Canon 7D Tips – Adobe Camera Raw 6 and Lightroom 3

Share and Enjoy !

In my previous article, Lightroom 3 was the clear winner over Adobe Camera Raw 5.7.  But, now that CS5 has been released, there is a new Bridge and ACR in town.  Adobe is using their new Noise Reduction algorithm in both Adobe Camera Raw 6 and Lightroom 3.  But, would Adobe hold back to force photographers into LR3?  Take a look.


I used the same Canon 7D Raw file from my previous article.  Again, this file was shot as 18meg Raw file with ISO 6400, f/4.0, 1/125 shutter, available light and in-camera noise reduction turned off.  (Adobe ignores Canon’s Noise Reduction setting anyway when processing a Raw file.)  As you can see from the above samples, they are virtually identical and took seconds to accomplish.


I have been dying to do this comparison.  I am very impressed with CS5 Bridge and ACR6.  Adobe has packed more of the Lightroom’s batching features into Bridge.  Before you purchase Lightroom3, you must take a look at CS5 Bridge!

Related Articles

Canon 7D In-Camera Noise Reduction Settings

Canon 7D In-Camera Noise Reduction and Capture One 5, Lightroom 3 Beta 2

Camera Raw 5.7 v. Lightroom 3 Beta 2


  Copyright secured by Digiprove © 2010

Share and Enjoy !

2 Replies to “Canon 7D Tips – Adobe Camera Raw 6 and Lightroom 3”

  1. I do a lot of landscapes and my “go to” lens is a Tameron 17-50 2.8 which has f13 as it’s sweet spot so I try to keep the lens at that setting. Of course that makes me use a tripod a lot of the time. So far I’ve noticed that the shots I’ve taken with the 7D using f13 are not very sharp. I see your images at f4 look sharp, have you tried higher (greater than f6.7) aperture much? If so, are your shots sharp?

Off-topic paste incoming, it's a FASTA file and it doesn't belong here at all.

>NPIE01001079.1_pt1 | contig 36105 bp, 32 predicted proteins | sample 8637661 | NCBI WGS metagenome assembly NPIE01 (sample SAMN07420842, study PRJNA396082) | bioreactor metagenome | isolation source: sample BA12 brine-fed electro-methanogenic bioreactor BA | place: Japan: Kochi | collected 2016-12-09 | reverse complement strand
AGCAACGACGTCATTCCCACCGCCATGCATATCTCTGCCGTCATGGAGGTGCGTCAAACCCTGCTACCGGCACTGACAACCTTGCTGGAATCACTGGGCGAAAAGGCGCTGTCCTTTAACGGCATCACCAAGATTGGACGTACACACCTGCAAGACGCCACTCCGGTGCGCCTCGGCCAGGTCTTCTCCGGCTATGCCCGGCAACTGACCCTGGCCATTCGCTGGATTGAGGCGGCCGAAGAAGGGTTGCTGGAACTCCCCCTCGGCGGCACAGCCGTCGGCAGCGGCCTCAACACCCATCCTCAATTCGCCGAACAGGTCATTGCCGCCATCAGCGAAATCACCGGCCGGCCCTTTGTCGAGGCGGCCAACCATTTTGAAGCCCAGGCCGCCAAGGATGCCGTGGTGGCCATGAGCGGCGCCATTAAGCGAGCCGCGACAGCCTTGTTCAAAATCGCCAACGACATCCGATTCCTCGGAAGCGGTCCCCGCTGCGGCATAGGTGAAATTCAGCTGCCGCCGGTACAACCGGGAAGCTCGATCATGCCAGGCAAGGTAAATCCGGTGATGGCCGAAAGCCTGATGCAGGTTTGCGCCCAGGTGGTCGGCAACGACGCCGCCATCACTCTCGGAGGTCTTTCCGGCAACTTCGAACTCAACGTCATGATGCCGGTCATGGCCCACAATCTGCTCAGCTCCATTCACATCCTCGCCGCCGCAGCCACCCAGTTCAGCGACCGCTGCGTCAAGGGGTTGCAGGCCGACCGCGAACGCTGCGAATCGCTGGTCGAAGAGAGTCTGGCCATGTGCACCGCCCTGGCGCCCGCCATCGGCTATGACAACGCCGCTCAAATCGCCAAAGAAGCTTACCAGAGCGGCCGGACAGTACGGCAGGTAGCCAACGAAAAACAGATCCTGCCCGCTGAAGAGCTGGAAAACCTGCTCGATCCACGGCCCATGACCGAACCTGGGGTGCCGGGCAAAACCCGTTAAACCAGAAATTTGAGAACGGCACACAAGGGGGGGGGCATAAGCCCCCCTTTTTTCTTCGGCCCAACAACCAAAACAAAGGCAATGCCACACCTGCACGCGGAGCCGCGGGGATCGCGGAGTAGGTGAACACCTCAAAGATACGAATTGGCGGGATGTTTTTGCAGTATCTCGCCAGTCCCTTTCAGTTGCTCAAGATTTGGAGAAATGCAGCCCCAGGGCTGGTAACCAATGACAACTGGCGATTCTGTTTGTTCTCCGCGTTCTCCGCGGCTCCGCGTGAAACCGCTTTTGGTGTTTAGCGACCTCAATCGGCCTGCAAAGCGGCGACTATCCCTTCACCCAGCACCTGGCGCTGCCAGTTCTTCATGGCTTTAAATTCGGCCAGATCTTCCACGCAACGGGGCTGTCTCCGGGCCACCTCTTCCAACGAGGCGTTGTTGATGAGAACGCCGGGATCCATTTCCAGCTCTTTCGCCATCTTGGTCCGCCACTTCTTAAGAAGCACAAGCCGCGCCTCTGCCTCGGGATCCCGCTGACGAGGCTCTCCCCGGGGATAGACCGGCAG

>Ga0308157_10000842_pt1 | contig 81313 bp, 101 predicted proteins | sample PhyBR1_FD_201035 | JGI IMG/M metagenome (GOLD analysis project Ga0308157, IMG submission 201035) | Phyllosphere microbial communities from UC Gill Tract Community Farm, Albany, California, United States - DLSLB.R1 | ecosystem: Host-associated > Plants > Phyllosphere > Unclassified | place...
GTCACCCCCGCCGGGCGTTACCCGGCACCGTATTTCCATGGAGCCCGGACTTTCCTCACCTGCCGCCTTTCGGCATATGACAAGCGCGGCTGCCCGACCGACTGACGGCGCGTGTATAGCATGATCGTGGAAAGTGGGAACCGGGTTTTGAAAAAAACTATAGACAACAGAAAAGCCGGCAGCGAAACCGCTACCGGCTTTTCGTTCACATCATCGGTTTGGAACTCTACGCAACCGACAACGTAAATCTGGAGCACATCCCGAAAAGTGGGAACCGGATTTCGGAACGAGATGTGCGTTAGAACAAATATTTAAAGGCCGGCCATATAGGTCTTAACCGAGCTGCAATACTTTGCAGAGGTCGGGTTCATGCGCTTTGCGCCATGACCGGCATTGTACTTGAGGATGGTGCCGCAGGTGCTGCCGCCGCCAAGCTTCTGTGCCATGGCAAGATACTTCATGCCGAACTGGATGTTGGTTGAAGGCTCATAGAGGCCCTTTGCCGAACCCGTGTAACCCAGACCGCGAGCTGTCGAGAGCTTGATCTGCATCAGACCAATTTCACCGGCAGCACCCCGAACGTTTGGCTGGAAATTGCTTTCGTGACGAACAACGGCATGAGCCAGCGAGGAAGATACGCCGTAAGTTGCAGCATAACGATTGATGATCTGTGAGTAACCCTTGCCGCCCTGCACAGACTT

2. Have you ever read about Hyperfocal Distance? There are several good articles on the web about it. Basically, there is a point were “sharp” focus combined with the right f-stop can achieve almost infinite depth of field. When the f-stop is smaller than that point, the “slow light” can actually induce blurriness.

    With landscapes and other scenes, I try to shoot with an f-stop around f/5.6 or f/8 for maximum depth and sharpness. I used to shoot regularly with f/16 and f/22 but found those images to not be as sharp. But, with digital cameras, it never hurts to experiment with different f-stops for the same scene.

Leave a Reply

Your email address will not be published. Required fields are marked *